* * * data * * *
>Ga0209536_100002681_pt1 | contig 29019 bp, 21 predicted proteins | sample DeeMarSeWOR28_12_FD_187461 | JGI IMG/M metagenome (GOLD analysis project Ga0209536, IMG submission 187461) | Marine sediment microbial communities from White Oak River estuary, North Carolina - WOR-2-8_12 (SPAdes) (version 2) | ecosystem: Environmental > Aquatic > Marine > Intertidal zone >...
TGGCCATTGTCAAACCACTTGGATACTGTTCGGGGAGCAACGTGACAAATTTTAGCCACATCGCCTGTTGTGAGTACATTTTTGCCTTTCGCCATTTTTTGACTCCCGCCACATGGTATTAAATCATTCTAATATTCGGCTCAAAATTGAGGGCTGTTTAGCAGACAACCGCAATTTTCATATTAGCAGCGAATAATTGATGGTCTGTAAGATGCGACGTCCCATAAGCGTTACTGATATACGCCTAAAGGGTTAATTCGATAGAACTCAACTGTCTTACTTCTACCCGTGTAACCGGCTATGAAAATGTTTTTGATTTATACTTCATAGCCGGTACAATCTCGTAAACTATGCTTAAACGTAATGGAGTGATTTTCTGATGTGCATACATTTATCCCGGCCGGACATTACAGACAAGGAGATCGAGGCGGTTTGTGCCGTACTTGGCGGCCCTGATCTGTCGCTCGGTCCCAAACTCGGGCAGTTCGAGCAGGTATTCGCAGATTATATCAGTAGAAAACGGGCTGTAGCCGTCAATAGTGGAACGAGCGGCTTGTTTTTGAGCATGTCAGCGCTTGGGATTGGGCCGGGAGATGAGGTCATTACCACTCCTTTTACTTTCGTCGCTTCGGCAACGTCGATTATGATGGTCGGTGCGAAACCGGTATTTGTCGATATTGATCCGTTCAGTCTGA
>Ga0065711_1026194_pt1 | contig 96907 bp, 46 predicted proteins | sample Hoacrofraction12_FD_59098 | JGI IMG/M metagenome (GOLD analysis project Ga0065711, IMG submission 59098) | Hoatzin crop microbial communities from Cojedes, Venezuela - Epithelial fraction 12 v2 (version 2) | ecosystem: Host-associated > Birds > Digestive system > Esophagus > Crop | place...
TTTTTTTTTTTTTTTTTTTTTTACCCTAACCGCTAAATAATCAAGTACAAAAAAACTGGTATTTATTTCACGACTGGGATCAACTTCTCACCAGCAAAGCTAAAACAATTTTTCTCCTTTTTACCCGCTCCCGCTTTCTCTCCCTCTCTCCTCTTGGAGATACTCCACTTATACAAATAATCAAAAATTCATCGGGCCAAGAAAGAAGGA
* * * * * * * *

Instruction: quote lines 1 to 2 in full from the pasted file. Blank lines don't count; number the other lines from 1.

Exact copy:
>Ga0209536_100002681_pt1 | contig 29019 bp, 21 predicted proteins | sample DeeMarSeWOR28_12_FD_187461 | JGI IMG/M metagenome (GOLD analysis project Ga0209536, IMG submission 187461) | Marine sediment microbial communities from White Oak River estuary, North Carolina - WOR-2-8_12 (SPAdes) (version 2) | ecosystem: Environmental > Aquatic > Marine > Intertidal zone >...
TGGCCATTGTCAAACCACTTGGATACTGTTCGGGGAGCAACGTGACAAATTTTAGCCACATCGCCTGTTGTGAGTACATTTTTGCCTTTCGCCATTTTTTGACTCCCGCCACATGGTATTAAATCATTCTAATATTCGGCTCAAAATTGAGGGCTGTTTAGCAGACAACCGCAATTTTCATATTAGCAGCGAATAATTGATGGTCTGTAAGATGCGACGTCCCATAAGCGTTACTGATATACGCCTAAAGGGTTAATTCGATAGAACTCAACTGTCTTACTTCTACCCGTGTAACCGGCTATGAAAATGTTTTTGATTTATACTTCATAGCCGGTACAATCTCGTAAACTATGCTTAAACGTAATGGAGTGATTTTCTGATGTGCATACATTTATCCCGGCCGGACATTACAGACAAGGAGATCGAGGCGGTTTGTGCCGTACTTGGCGGCCCTGATCTGTCGCTCGGTCCCAAACTCGGGCAGTTCGAGCAGGTATTCGCAGATTATATCAGTAGAAAACGGGCTGTAGCCGTCAATAGTGGAACGAGCGGCTTGTTTTTGAGCATGTCAGCGCTTGGGATTGGGCCGGGAGATGAGGTCATTACCACTCCTTTTACTTTCGTCGCTTCGGCAACGTCGATTATGATGGTCGGTGCGAAACCGGTATTTGTCGATATTGATCCGTTCAGTCTGA